The other was “Roots of Heaven”, a 1958 John Huston film based on a Romain Gary novel about a small band of outsiders, as Godard would put it, who conduct nonviolent guerrilla warfare against elephant ivory poachers in French Equatorial Africa. It was the first film I ever saw that gave me a sense of the joy and honor of political resistance.

But before I get into the films, I’d like to tell you about the movie house culture of the period. “Going out” in a small town in the Catskill Mountains back then meant one of two things, going to a restaurant or going to the movies. For those of us living in the village of Woodridge, this meant a 5-mile trip to South Fallsburgh’s Rivoli Theater and almost always on a Friday night.

Tony Balducci ran the theater with an iron fist. If he spotted some kids throwing jujubes at the screen, he’d trod down the aisle to accost the guilty party. You could hear him coming a mile away since he had a wooden leg, the result of a Japanese attack on his ship during WWII. Ka-thump, Ka-thump, Ka-thump. Just like Captain Ahab on the deck of the Pequod.

Here’s a local resident commenting on Tony Balducci at the Cinema Treasures website, where the above photo was found:

I too remember Tony Balducci-ie. Peg Leg. He was the terror of the entire kid population of Fallsburg. For if he ever had to discipline you in the theatre or eject you – there was double trouble ahead. Since he knew every child in town, he would call home and inform your parents of your crime and you caught hell when you got home. Tony had a son and a daughter – once I remember the son opened the forbidden door behind his father’s office desk that led to the vast dark and dank cellar of the theatre. I can still remember the sight and smell of the cellar.

Friday night was “date night”. Other than the yearly junior or senior prom, this was the only place where a young man and woman could “go out”. Generally those on a date sat toward the rear of the theater where they could avoid prying eyes. It was understood that if you were on a date, the boy would be entitled to drape his arm around the girl’s shoulder. Those who were “going steady” would “neck” during the film. Those of us who were a bit younger used to spend as much time looking at them as at the screen because we were curious about the dating game.

When the feature ended (usually something like “The FBI Story” featuring James Stewart”), we’d go outside and get picked up by our parents or hitch a ride home depending on the weather. A big part of the after-movie scene was older guys driving back and forth in front of the theaters in their prize cars, just like in George Lucas’s “American Graffiti”. A cool car would typically be something like a Ford convertible with a continental kit, fender skirts, and glasspack mufflers that sounded bad. Something that looked like this:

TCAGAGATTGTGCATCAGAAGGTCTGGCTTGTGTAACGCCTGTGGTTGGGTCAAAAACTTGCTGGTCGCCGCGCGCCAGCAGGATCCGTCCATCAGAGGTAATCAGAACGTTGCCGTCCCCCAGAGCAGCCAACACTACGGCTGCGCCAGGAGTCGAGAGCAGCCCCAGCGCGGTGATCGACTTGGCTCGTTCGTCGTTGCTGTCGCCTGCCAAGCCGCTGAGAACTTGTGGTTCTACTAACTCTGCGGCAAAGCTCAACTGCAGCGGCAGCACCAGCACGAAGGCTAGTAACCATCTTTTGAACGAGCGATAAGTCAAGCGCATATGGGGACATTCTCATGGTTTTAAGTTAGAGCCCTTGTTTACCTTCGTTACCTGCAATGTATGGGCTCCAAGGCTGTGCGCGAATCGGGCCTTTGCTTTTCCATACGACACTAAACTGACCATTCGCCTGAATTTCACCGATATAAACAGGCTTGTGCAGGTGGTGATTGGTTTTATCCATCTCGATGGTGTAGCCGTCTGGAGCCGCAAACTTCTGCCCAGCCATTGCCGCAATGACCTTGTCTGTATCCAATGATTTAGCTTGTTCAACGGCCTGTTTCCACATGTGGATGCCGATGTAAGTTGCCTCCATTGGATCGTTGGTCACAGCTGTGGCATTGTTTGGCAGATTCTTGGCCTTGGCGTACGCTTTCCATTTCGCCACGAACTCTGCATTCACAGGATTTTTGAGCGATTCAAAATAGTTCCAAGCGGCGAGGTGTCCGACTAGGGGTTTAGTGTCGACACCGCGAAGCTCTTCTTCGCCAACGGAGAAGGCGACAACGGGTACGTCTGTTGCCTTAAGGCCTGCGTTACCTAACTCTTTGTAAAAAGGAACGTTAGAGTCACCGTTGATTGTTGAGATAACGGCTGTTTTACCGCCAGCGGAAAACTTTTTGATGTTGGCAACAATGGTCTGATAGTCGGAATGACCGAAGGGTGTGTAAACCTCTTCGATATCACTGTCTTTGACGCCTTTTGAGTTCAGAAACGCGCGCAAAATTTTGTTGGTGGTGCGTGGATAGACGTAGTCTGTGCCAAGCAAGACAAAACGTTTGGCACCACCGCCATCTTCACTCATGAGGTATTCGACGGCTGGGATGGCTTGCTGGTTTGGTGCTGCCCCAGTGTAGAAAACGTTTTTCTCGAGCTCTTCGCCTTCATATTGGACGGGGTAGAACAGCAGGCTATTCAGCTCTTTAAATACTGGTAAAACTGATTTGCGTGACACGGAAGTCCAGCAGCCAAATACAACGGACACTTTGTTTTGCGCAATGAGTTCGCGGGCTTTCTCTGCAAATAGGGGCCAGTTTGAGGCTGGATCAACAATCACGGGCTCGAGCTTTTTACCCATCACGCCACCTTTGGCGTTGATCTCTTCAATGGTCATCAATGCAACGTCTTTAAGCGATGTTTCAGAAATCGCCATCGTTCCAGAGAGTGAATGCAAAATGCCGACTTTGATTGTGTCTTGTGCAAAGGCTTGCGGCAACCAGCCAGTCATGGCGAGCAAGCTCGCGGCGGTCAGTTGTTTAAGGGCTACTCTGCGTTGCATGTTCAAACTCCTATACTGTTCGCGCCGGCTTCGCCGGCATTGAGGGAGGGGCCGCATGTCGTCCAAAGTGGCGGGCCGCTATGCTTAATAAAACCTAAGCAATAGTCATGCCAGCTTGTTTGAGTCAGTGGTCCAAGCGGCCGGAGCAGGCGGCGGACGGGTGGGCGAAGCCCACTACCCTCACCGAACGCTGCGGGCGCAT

However, from time to time we went to a weekday feature, almost always when there was no school the next day. I am not exactly sure what went into Tony Balducci’s programming decisions (or perhaps his schedule was dictated by some higher corporate body) but the weekday features tended to be more substantial.

As far as I can remember, “Sailor of the King” was the first “foreign” film I ever saw. Despite being a British film, or perhaps because it was a British film, it was light years away from what I had been accustomed to out of Hollywood. The witch-hunt had robbed the film industry of some of its sharpest writers and directors. Even when they weren’t trying to smuggle in a progressive message (which turned out to be very rarely, even in the 1930s), they were always determined to push the artistic envelope—manifested most often as film noir rather than socialist realism.

C.S. Forester adapted his novel into the screenplay for “Sailor of the King” just as he did for “The African Queen” and “Sink the Bismarck”, two other Union Jack war stories. He is also the author of the Horatio Hornblower series of novels that celebrated British warfare on the open seas in the 18th century. Among the fans were Winston Churchill and Ernest Hemingway.

The film is something of an oddity in that it contains two separate stories with only a tenuous connection. In the first part we meet British naval officer Richard Saville shortly after the end of WWI. He is in the same train compartment as Lucinda Bentley on his way to his first assignment. The two fall madly in love at first sight and go off to a hotel to consummate their passion. It was all done very tastefully but still had enough heat to make a 15-year-old feel realize what he was missing.

Michael Rennie, the actor who played the spacemen in “The Day the Earth Stood Still”, plays the officer while Wendy Hiller plays his love. Hiller was arguably the greatest actress of her time, performing Shakespeare on stage and Eliza Doolittle in a 1938 film.

After they part ways, the film skips ahead to WWII where we meet the crew of the cruiser Amesbury, one of three under the command of Richard Saville. They hope to find and sink the Nazi battleship Essen wreaking havoc in the waters off the Chilean coast. The Amesbury manages to hit the Essen with a torpedo but sinks after suffering heavy damage itself, leaving only two survivors in the water taken prisoner by the Essen. One of them is Andrew Brown, the long-lost son of Richard Saville, who is played by Jeffrey Hunter—John Wayne’s sidekick in “The Searchers”.

On board the Essen, Brown discovers that they plan to do repairs on the Essen in the inlet of an island in the South Pacific just out of range of the two remaining British cruisers. If they manage the repairs within twenty-four hours, they will be able to escape the British snare. Brown decides that it is up to him to pin them down until the British catch up and destroys the Essen. This will be done by stealing a rifle from the ship’s armory, sailing to the island in the dead of night, and taking cover in the rocks overlooking the Essen. When they begin doing repairs at the break of dawn, Brown opens fire on them—thus jeopardizing the Essen’s escape.